Posts Tagged ‘Kindle’

To my dearly departed Kindle

Last night, my Kindle – and my heart – broke. I am sad. Almost too sad to write. But not quite.

I put it in my bag yesterday morning and took it with me on the train to Cambridge to visit a special birthday girl. I opened the cover and looked at it. It had the battery empty symbol on it. I was annoyed. I had been looking forward to getting stuck into A Tale Of Two Cities. O well.

I had to wait until I got back home today to plug it in. This I did, at about 7pm. When I looked at it about half an hour later, there were lots of lines and white patches all over the screen….


My heart sank. This happened to my first Kindle. The one I have now is a replacement after the exact same thing happened. I called Amazon up and they can sort me another one but I have to speak to someone in the office when it opens on Monday about seeing if they can do it on my warranty.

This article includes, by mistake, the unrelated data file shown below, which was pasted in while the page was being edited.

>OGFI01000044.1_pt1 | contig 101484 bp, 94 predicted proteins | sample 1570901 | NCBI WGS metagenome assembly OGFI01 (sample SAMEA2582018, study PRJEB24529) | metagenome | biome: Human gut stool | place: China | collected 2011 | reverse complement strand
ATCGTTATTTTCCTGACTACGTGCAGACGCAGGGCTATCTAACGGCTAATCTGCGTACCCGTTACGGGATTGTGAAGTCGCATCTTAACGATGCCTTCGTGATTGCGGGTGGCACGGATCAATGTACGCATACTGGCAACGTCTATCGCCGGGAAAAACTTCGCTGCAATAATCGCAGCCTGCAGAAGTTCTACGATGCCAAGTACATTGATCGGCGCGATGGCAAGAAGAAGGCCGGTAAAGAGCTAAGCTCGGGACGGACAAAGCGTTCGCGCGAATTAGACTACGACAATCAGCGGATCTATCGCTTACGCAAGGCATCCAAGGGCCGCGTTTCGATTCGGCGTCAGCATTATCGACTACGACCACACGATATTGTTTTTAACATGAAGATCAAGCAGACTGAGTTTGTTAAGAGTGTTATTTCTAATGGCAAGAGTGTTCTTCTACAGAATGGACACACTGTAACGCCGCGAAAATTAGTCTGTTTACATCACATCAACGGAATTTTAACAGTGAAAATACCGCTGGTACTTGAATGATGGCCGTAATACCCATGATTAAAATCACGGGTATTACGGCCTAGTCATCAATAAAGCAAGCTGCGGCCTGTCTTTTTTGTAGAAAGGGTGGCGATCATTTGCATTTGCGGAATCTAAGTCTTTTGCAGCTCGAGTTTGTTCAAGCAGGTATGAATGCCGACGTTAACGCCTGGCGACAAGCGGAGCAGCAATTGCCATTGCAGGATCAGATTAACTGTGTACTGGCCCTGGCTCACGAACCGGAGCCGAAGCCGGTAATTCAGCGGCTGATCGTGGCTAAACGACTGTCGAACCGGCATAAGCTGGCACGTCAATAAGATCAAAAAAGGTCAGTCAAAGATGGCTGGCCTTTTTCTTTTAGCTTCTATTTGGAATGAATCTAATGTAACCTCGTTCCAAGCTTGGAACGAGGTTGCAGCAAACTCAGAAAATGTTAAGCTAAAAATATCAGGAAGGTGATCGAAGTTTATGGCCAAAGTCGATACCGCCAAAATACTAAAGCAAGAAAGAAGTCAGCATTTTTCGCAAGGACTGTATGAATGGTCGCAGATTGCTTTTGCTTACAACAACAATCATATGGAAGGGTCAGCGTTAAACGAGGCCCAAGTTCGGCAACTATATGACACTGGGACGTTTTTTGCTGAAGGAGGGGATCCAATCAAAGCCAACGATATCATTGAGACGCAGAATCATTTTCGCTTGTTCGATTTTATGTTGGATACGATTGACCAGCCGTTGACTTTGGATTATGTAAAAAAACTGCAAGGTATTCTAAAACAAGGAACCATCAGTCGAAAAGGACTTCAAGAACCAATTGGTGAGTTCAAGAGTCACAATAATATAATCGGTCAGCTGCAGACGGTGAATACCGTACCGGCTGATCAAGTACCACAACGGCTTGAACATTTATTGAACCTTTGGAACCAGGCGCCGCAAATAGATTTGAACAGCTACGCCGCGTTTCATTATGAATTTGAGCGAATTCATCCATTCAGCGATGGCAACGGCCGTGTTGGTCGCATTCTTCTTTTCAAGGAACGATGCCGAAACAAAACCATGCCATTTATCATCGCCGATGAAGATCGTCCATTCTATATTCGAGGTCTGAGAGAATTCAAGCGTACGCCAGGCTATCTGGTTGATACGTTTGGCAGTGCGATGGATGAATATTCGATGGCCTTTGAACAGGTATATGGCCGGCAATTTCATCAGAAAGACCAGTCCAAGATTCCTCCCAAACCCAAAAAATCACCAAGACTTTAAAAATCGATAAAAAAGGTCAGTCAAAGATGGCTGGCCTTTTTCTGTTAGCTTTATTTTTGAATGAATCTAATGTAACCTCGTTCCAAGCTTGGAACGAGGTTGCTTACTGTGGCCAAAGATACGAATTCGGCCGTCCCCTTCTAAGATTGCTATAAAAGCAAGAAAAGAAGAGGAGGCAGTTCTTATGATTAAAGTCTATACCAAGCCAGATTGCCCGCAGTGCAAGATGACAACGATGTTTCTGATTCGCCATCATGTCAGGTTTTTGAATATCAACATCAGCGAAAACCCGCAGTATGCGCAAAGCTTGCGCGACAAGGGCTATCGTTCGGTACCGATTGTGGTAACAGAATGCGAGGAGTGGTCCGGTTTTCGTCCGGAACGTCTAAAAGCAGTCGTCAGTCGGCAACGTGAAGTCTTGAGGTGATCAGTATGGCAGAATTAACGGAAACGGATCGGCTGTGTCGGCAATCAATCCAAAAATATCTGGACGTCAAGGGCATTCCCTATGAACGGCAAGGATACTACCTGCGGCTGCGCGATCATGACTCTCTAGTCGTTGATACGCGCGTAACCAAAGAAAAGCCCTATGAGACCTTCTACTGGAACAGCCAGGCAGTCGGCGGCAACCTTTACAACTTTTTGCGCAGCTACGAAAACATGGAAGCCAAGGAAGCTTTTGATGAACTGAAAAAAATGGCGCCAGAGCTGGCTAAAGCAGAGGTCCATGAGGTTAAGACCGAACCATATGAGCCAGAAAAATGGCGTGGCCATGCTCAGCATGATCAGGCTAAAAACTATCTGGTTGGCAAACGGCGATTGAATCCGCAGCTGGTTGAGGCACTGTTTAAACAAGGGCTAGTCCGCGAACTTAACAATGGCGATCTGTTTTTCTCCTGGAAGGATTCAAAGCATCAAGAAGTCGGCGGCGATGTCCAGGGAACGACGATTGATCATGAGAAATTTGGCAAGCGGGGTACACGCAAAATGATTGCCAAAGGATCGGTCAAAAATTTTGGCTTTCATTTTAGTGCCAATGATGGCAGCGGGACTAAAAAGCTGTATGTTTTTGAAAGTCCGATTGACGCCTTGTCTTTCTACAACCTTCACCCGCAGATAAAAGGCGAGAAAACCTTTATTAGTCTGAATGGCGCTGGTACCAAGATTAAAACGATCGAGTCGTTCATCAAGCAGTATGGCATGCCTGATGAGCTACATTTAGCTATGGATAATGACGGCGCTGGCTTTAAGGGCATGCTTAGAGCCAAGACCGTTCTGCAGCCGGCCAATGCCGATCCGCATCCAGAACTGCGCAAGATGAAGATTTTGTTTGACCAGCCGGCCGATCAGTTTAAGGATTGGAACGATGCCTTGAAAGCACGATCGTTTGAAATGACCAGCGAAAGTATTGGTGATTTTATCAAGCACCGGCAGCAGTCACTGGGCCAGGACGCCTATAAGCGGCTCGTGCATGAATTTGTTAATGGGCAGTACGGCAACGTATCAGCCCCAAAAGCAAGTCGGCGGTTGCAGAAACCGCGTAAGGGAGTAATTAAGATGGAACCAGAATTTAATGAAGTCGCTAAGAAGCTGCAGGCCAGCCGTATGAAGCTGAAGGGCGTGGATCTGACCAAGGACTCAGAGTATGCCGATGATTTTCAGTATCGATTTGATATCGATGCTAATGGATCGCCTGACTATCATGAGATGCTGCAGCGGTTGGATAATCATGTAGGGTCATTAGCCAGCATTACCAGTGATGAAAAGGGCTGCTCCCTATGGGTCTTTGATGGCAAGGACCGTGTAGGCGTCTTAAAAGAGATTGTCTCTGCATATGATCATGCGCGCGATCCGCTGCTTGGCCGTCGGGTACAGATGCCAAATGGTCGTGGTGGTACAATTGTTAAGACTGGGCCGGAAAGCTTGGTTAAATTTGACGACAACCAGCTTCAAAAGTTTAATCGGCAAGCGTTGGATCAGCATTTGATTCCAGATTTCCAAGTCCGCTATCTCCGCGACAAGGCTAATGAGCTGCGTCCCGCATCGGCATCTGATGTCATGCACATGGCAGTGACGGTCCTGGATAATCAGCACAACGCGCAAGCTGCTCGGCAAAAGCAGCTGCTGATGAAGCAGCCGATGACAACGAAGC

Readers, I’m sad now. All the joyous celebrating after completing my first ever Nanny Rhino successfully within the deadline seems to have been forgotten. I am just very sad.

I miss my Kindle already….. (Yes, I have the Kindle app on my phone, but that’s not the point, alright?!)

A book review or two

In my quest to Finish All The Books I’m In The Middle Of Reading, I have found a few gems that I thought I’d tell you about.

First up is Good Vibrations: Crossing Europe on a Bike Called Reggie by Andrew Sykes. This is the story of a man who, after resolving to spend his summer doing next to nothing, gets a little bored and dreams of adventure. He decides to travel from his home in Reading to the southern tip of Italy, following a route known as the Via Francigena. He covers France, Luxembourg, Switzerland and Italy.

For five weeks, he heads determinedly toward southern Italy and the book details the hours spend on the bike each day and the distance covered. Once you have seen a few of these, you start to understand the massive task that he is carrying out. His writing is extremely readable. I’d often intend to read a few pages while on the bus or before work and find myself transported to a campsite where Andrew and Reggie searched for somewhere away from the noisy midnight fishers or party people. Suddenly I was late for work or had almost missed my stop.